Know When to Replace Your Motorcycle Brake Drums
Brake drums are an essential motorcycle part that should stay in top condition. Without them, you risk causing or being part of a serious accident on your Suzuki, Honda, Kawasaki, or Harley Davidson motorcycle. Front brakes and rear brakes are equally as important and should be working together with the same performance.
What are Brake Drums?
Motorcycle brake drums are brakes that cause friction by shoes pushing outward onto a cylinder shaped part. Drum brakes have shoes pressing on the inside of a drum, while a clasp brake is where shoes press on the outside of a drum.
What are the Parts of Motorcycle Brake Drums?
Brake drums consist of a number of parts and are the same for the front brake and the rear. The set-up includes:
- Backing plate: This is a base for all of the components and supports and protects the housing from debris. The backing plate needs to be strong as it absorbs pressure and torque from braking actions. The backing plate also usually includes an emergency lever and a brake lever can sometimes function as a parking brake.
- Brake drum: This is the circle drum that the shoes press on to. It has to come from a type of cast iron that is wear and heat resistant as the continuous friction from the rider applying the brakes regularly generates a lot of heat.
- Wheel cylinder: This operates the brake on the wheel while two pistons operate the two shoes which push against the drum. Hydraulic pressure from the cylinder pushes the pistons against the shoes which then retreat back when the brakes on the bike release.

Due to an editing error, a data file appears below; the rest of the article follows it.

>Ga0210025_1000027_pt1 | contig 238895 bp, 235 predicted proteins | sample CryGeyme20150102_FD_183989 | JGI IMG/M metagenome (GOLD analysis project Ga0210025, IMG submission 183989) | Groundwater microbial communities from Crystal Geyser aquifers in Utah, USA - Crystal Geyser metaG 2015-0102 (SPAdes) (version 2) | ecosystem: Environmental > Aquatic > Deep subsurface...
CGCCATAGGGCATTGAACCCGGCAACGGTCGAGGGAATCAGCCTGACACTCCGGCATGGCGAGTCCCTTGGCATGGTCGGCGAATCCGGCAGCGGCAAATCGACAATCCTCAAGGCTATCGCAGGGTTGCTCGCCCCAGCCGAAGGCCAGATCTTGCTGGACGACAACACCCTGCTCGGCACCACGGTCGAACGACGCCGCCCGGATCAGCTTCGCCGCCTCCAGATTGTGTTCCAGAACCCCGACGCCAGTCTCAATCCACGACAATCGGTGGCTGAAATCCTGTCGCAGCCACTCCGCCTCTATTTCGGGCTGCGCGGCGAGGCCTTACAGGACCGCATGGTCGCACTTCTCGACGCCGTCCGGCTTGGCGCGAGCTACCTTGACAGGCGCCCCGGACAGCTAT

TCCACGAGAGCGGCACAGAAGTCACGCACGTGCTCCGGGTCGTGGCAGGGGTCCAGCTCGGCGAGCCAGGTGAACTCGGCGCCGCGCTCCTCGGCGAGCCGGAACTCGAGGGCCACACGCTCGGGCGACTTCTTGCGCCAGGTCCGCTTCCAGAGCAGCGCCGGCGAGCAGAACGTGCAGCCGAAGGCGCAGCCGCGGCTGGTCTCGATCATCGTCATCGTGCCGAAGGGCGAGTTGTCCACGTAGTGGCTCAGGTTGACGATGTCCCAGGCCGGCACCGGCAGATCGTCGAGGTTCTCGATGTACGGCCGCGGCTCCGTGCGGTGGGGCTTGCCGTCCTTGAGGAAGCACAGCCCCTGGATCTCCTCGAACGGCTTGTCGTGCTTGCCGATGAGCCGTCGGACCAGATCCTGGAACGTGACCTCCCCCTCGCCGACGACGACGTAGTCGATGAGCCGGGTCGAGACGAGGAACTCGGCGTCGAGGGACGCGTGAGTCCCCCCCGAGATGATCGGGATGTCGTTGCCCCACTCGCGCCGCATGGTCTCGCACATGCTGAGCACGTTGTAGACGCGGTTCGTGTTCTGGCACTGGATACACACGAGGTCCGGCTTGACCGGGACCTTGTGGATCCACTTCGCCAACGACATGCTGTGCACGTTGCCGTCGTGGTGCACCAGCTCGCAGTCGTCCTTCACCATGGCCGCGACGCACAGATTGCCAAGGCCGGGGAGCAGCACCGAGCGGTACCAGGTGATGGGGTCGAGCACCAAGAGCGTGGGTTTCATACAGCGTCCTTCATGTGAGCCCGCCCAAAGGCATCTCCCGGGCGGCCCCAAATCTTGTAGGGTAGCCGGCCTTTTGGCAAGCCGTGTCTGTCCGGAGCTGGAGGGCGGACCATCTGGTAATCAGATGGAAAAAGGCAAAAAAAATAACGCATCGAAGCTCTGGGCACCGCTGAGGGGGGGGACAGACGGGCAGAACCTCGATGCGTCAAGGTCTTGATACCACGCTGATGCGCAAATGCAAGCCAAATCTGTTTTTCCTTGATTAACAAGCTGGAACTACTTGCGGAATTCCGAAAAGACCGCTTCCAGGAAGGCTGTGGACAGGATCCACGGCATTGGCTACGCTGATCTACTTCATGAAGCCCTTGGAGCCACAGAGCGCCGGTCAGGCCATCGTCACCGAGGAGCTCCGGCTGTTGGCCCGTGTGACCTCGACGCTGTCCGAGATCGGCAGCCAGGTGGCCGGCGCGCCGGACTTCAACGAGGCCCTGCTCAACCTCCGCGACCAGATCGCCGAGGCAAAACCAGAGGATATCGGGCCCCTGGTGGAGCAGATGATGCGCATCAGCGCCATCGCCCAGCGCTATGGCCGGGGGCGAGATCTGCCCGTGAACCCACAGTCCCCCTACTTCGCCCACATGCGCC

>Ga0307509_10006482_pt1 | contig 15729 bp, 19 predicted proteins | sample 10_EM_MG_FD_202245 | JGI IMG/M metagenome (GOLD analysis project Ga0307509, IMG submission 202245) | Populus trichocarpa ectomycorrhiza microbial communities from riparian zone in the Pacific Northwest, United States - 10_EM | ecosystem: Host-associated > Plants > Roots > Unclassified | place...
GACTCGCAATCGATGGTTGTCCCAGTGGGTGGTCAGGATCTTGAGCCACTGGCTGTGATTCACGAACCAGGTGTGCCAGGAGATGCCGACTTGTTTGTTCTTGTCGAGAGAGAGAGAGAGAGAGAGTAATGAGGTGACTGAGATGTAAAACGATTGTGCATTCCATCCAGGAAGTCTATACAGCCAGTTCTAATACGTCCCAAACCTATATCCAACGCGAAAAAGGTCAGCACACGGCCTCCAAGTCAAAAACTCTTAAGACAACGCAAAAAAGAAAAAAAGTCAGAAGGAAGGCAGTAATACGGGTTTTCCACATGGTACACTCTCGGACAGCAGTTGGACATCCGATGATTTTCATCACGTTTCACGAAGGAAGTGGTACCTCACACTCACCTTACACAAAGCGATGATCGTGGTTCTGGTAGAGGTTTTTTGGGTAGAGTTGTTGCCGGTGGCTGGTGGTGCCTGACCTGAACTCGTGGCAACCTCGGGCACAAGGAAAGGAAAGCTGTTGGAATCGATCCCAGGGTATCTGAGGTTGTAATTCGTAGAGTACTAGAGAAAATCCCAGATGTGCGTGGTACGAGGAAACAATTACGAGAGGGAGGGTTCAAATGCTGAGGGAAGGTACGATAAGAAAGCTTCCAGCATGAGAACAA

- Brake shoes: Each brake shoe uses heat resistant steel and is effectively the key part to the brake drum system.
How Do I Know That My Drum Brakes Are Due for Replacing?
While it may take a professional mechanic to tell you that the drum brakes on your bike need replacing, there are signs that you can look for yourself. Carefully inspect your front wheel and rear brake systems regularly.
- Abuse not wear and tear: The main reason for drum brakes to die is from abuse rather than wear and tear.
- Wear out marking: If the indicator exceeds the marking on the brake panel then its time for replacement.
- Rust: Rust doesnt do any favors to metal so replace rusty parts straight away.
- Ride feel: When you are out riding on your motorcycle, see if your brakes start to feel different at any stage. If they start to be less responsive than they were before it will be a good idea to get them checked out. You dont want your rear wheel to spin out while the front brake has worked.